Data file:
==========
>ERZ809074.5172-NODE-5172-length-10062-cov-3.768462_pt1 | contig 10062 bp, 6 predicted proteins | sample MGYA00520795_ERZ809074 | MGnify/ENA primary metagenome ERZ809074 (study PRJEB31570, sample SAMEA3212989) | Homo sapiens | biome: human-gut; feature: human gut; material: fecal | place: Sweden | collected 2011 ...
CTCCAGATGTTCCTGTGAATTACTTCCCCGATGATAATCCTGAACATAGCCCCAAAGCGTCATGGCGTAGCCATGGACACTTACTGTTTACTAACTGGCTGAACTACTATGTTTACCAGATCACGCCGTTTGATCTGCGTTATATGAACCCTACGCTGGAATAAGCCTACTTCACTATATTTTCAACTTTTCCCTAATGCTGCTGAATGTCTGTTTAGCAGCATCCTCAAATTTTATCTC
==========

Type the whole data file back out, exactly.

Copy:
>ERZ809074.5172-NODE-5172-length-10062-cov-3.768462_pt1 | contig 10062 bp, 6 predicted proteins | sample MGYA00520795_ERZ809074 | MGnify/ENA primary metagenome ERZ809074 (study PRJEB31570, sample SAMEA3212989) | Homo sapiens | biome: human-gut; feature: human gut; material: fecal | place: Sweden | collected 2011 ...
CTCCAGATGTTCCTGTGAATTACTTCCCCGATGATAATCCTGAACATAGCCCCAAAGCGTCATGGCGTAGCCATGGACACTTACTGTTTACTAACTGGCTGAACTACTATGTTTACCAGATCACGCCGTTTGATCTGCGTTATATGAACCCTACGCTGGAATAAGCCTACTTCACTATATTTTCAACTTTTCCCTAATGCTGCTGAATGTCTGTTTAGCAGCATCCTCAAATTTTATCTC